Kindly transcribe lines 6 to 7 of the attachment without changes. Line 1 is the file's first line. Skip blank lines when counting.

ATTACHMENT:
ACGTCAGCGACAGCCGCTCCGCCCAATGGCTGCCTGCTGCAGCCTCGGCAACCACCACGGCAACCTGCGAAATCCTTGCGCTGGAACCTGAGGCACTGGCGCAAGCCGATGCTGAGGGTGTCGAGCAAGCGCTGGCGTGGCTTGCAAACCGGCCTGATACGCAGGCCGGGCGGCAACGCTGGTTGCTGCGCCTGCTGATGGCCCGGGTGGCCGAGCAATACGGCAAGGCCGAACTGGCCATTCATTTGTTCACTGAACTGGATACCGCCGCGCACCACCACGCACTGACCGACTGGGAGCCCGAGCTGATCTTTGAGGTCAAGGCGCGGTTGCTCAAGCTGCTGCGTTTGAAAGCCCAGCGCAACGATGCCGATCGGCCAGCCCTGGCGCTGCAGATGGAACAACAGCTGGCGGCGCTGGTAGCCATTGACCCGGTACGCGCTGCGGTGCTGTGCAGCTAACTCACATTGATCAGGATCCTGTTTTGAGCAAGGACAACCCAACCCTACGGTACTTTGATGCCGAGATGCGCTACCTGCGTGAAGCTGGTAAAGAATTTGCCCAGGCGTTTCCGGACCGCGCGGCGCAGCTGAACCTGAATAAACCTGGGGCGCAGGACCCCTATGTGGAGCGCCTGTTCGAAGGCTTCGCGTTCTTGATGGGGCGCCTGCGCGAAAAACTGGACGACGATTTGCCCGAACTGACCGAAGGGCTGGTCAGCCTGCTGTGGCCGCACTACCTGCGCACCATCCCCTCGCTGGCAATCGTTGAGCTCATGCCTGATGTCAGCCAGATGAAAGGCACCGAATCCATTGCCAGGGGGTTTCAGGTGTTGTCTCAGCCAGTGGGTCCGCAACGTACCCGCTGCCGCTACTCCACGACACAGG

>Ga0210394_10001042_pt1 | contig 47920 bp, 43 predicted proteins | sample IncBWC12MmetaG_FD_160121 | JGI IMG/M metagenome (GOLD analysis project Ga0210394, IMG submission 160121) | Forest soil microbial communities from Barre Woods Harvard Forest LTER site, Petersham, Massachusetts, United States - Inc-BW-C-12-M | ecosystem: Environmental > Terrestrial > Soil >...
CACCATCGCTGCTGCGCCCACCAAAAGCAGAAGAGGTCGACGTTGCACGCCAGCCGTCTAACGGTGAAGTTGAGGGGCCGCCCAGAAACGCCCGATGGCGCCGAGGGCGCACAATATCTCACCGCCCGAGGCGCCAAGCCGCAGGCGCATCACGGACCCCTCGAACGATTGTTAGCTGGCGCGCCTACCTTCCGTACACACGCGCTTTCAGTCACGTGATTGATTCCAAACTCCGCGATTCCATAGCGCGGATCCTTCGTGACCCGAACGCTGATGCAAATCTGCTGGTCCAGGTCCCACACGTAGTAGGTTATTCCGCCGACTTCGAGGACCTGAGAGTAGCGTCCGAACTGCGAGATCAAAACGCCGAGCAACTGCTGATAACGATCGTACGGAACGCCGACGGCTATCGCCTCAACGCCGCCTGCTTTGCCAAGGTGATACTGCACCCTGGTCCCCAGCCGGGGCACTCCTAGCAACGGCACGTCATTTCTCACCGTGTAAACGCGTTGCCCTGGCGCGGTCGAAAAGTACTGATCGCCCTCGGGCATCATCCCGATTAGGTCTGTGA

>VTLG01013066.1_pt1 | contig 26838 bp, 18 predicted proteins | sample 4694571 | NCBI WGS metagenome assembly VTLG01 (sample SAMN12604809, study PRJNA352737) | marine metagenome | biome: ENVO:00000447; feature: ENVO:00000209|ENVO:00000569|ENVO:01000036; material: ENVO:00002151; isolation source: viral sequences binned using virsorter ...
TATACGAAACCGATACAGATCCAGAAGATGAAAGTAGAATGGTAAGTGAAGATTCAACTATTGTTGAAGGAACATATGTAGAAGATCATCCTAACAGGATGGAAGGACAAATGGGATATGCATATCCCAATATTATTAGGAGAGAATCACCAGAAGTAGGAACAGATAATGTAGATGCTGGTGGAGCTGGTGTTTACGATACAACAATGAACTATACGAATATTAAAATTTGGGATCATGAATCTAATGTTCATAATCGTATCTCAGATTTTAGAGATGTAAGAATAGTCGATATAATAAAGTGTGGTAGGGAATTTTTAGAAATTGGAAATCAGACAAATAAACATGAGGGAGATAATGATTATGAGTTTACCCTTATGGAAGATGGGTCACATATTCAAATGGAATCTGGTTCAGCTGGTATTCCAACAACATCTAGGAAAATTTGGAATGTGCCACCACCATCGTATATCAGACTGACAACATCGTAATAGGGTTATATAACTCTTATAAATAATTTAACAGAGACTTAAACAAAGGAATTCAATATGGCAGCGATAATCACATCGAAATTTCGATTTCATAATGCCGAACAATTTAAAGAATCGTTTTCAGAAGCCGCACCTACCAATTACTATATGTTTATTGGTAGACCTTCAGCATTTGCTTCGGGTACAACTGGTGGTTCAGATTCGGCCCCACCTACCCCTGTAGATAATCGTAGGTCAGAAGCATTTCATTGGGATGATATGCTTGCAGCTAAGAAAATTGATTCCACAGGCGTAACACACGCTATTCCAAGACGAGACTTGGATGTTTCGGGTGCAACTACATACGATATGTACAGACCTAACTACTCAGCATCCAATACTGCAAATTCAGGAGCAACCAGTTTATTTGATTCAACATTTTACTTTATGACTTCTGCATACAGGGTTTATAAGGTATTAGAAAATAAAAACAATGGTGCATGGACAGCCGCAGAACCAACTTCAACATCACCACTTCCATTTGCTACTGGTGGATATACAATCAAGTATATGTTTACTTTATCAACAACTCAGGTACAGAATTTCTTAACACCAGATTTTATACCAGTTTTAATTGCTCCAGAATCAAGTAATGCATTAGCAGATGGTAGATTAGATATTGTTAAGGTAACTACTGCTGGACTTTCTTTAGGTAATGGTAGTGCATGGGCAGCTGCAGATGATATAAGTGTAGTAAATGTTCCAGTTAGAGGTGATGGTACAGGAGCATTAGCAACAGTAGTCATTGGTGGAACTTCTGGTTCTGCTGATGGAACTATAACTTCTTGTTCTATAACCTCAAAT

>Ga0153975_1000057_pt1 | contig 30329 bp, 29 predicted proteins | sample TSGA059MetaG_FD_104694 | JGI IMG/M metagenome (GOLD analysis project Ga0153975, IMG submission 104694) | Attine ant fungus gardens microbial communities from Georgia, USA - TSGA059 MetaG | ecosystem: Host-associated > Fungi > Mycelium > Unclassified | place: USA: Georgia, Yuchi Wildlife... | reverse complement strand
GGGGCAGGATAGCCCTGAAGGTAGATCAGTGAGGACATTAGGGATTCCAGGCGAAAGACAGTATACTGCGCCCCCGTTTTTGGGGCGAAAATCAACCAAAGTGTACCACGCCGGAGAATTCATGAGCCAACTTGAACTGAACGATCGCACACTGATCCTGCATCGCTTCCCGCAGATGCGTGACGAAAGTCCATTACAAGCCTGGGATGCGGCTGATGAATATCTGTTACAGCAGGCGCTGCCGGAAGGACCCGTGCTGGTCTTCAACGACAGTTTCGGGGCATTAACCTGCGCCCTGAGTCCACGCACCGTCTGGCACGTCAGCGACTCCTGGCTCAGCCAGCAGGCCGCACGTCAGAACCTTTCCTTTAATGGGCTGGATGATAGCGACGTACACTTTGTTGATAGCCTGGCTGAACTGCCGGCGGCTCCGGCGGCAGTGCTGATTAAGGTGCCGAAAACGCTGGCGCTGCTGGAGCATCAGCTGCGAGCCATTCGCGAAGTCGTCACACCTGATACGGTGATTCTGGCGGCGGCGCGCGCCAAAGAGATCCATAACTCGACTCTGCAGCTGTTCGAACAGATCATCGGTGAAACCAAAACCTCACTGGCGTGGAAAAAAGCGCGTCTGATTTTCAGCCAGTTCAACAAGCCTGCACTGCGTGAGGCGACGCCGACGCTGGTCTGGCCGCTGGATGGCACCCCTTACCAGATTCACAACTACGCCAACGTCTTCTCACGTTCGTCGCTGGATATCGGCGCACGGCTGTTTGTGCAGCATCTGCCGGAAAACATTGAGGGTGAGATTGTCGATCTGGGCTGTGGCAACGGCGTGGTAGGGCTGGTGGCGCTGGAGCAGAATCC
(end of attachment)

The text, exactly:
>Ga0153975_1000057_pt1 | contig 30329 bp, 29 predicted proteins | sample TSGA059MetaG_FD_104694 | JGI IMG/M metagenome (GOLD analysis project Ga0153975, IMG submission 104694) | Attine ant fungus gardens microbial communities from Georgia, USA - TSGA059 MetaG | ecosystem: Host-associated > Fungi > Mycelium > Unclassified | place: USA: Georgia, Yuchi Wildlife... | reverse complement strand
GGGGCAGGATAGCCCTGAAGGTAGATCAGTGAGGACATTAGGGATTCCAGGCGAAAGACAGTATACTGCGCCCCCGTTTTTGGGGCGAAAATCAACCAAAGTGTACCACGCCGGAGAATTCATGAGCCAACTTGAACTGAACGATCGCACACTGATCCTGCATCGCTTCCCGCAGATGCGTGACGAAAGTCCATTACAAGCCTGGGATGCGGCTGATGAATATCTGTTACAGCAGGCGCTGCCGGAAGGACCCGTGCTGGTCTTCAACGACAGTTTCGGGGCATTAACCTGCGCCCTGAGTCCACGCACCGTCTGGCACGTCAGCGACTCCTGGCTCAGCCAGCAGGCCGCACGTCAGAACCTTTCCTTTAATGGGCTGGATGATAGCGACGTACACTTTGTTGATAGCCTGGCTGAACTGCCGGCGGCTCCGGCGGCAGTGCTGATTAAGGTGCCGAAAACGCTGGCGCTGCTGGAGCATCAGCTGCGAGCCATTCGCGAAGTCGTCACACCTGATACGGTGATTCTGGCGGCGGCGCGCGCCAAAGAGATCCATAACTCGACTCTGCAGCTGTTCGAACAGATCATCGGTGAAACCAAAACCTCACTGGCGTGGAAAAAAGCGCGTCTGATTTTCAGCCAGTTCAACAAGCCTGCACTGCGTGAGGCGACGCCGACGCTGGTCTGGCCGCTGGATGGCACCCCTTACCAGATTCACAACTACGCCAACGTCTTCTCACGTTCGTCGCTGGATATCGGCGCACGGCTGTTTGTGCAGCATCTGCCGGAAAACATTGAGGGTGAGATTGTCGATCTGGGCTGTGGCAACGGCGTGGTAGGGCTGGTGGCGCTGGAGCAGAATCC